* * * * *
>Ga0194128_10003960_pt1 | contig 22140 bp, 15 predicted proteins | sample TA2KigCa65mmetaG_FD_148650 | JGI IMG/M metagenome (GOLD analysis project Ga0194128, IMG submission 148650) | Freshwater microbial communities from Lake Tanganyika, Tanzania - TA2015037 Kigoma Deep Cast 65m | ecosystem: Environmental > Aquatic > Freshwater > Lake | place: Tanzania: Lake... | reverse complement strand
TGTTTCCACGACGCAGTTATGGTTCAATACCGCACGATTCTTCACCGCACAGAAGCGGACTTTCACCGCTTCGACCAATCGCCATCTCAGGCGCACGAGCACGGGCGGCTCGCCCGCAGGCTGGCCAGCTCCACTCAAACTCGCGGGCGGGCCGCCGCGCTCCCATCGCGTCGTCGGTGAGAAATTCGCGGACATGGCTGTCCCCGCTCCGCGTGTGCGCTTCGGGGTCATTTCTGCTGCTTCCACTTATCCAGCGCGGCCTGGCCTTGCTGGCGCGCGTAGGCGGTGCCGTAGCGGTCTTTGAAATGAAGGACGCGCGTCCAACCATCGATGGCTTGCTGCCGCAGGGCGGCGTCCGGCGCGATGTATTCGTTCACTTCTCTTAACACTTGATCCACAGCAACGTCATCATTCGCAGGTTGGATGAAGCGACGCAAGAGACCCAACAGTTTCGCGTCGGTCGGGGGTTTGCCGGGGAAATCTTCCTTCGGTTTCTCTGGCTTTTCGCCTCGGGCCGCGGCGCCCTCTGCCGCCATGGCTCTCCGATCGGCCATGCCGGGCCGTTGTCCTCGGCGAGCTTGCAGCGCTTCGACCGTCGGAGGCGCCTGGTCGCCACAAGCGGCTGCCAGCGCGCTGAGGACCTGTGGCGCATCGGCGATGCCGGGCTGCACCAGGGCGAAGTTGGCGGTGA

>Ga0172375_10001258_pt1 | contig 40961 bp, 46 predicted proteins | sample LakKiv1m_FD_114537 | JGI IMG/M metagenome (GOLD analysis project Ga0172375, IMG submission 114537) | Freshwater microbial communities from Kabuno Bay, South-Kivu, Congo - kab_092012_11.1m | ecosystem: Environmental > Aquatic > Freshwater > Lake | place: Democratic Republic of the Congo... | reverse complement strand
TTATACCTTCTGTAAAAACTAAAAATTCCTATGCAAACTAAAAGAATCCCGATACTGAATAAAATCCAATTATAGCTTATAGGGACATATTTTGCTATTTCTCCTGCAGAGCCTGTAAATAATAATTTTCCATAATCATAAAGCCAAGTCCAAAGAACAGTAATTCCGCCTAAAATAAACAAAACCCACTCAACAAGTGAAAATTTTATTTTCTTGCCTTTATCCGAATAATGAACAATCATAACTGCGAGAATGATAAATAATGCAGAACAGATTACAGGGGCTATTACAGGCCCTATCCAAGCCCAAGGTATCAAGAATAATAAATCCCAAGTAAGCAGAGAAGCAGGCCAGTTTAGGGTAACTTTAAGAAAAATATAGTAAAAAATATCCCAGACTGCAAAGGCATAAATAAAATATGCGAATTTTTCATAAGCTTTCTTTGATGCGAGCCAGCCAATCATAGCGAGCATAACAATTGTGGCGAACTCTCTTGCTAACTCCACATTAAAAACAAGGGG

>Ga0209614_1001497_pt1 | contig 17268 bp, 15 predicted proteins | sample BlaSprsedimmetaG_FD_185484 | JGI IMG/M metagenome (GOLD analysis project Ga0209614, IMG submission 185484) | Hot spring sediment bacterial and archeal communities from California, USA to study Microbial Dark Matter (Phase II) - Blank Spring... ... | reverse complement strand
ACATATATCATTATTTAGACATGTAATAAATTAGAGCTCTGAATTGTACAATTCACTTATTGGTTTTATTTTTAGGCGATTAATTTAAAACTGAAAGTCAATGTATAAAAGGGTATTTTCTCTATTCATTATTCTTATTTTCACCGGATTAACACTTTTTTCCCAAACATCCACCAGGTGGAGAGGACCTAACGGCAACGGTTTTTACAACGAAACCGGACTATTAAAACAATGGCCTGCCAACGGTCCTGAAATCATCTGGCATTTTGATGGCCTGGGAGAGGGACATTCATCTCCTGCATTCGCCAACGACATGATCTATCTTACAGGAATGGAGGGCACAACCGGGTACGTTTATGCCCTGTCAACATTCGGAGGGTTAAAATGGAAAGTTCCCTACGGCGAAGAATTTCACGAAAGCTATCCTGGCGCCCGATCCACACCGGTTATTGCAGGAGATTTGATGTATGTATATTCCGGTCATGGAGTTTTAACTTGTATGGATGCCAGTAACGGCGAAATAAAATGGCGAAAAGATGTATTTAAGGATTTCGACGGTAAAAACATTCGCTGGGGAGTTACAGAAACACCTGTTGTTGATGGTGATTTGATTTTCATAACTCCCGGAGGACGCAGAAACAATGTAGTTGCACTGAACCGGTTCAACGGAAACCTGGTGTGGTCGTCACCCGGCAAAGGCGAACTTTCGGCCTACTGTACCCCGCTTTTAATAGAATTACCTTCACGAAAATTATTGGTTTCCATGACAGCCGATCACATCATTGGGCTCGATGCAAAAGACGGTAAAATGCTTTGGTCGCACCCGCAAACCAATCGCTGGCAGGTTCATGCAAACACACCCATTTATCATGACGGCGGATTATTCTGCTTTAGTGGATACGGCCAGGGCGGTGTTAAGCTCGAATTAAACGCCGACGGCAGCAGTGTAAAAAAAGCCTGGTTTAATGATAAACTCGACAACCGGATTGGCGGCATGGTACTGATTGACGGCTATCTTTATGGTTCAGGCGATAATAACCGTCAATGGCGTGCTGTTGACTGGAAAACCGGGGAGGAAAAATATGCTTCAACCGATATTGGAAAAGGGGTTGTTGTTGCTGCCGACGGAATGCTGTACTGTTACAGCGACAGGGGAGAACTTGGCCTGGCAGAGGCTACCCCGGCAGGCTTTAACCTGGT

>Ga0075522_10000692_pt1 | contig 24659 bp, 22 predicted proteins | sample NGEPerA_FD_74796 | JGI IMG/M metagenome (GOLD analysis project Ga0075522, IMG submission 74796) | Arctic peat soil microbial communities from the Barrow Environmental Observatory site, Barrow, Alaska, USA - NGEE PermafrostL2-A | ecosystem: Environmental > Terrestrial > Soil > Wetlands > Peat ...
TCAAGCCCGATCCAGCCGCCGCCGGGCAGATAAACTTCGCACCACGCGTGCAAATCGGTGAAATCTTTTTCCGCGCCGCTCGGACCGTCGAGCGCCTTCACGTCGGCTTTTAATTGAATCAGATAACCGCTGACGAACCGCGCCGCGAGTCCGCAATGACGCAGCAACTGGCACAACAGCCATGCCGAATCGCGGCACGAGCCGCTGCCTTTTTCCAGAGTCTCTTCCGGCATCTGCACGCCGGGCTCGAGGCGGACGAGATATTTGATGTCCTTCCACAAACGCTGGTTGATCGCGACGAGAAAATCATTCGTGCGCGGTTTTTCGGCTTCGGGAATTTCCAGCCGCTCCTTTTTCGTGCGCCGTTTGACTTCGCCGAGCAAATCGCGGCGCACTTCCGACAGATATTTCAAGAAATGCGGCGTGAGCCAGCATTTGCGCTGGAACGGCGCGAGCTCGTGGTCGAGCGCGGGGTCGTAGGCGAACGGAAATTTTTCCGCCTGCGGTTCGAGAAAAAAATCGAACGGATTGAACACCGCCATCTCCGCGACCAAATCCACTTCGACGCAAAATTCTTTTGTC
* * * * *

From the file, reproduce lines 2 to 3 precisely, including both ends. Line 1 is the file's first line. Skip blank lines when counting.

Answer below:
TGTTTCCACGACGCAGTTATGGTTCAATACCGCACGATTCTTCACCGCACAGAAGCGGACTTTCACCGCTTCGACCAATCGCCATCTCAGGCGCACGAGCACGGGCGGCTCGCCCGCAGGCTGGCCAGCTCCACTCAAACTCGCGGGCGGGCCGCCGCGCTCCCATCGCGTCGTCGGTGAGAAATTCGCGGACATGGCTGTCCCCGCTCCGCGTGTGCGCTTCGGGGTCATTTCTGCTGCTTCCACTTATCCAGCGCGGCCTGGCCTTGCTGGCGCGCGTAGGCGGTGCCGTAGCGGTCTTTGAAATGAAGGACGCGCGTCCAACCATCGATGGCTTGCTGCCGCAGGGCGGCGTCCGGCGCGATGTATTCGTTCACTTCTCTTAACACTTGATCCACAGCAACGTCATCATTCGCAGGTTGGATGAAGCGACGCAAGAGACCCAACAGTTTCGCGTCGGTCGGGGGTTTGCCGGGGAAATCTTCCTTCGGTTTCTCTGGCTTTTCGCCTCGGGCCGCGGCGCCCTCTGCCGCCATGGCTCTCCGATCGGCCATGCCGGGCCGTTGTCCTCGGCGAGCTTGCAGCGCTTCGACCGTCGGAGGCGCCTGGTCGCCACAAGCGGCTGCCAGCGCGCTGAGGACCTGTGGCGCATCGGCGATGCCGGGCTGCACCAGGGCGAAGTTGGCGGTGA

>Ga0172375_10001258_pt1 | contig 40961 bp, 46 predicted proteins | sample LakKiv1m_FD_114537 | JGI IMG/M metagenome (GOLD analysis project Ga0172375, IMG submission 114537) | Freshwater microbial communities from Kabuno Bay, South-Kivu, Congo - kab_092012_11.1m | ecosystem: Environmental > Aquatic > Freshwater > Lake | place: Democratic Republic of the Congo... | reverse complement strand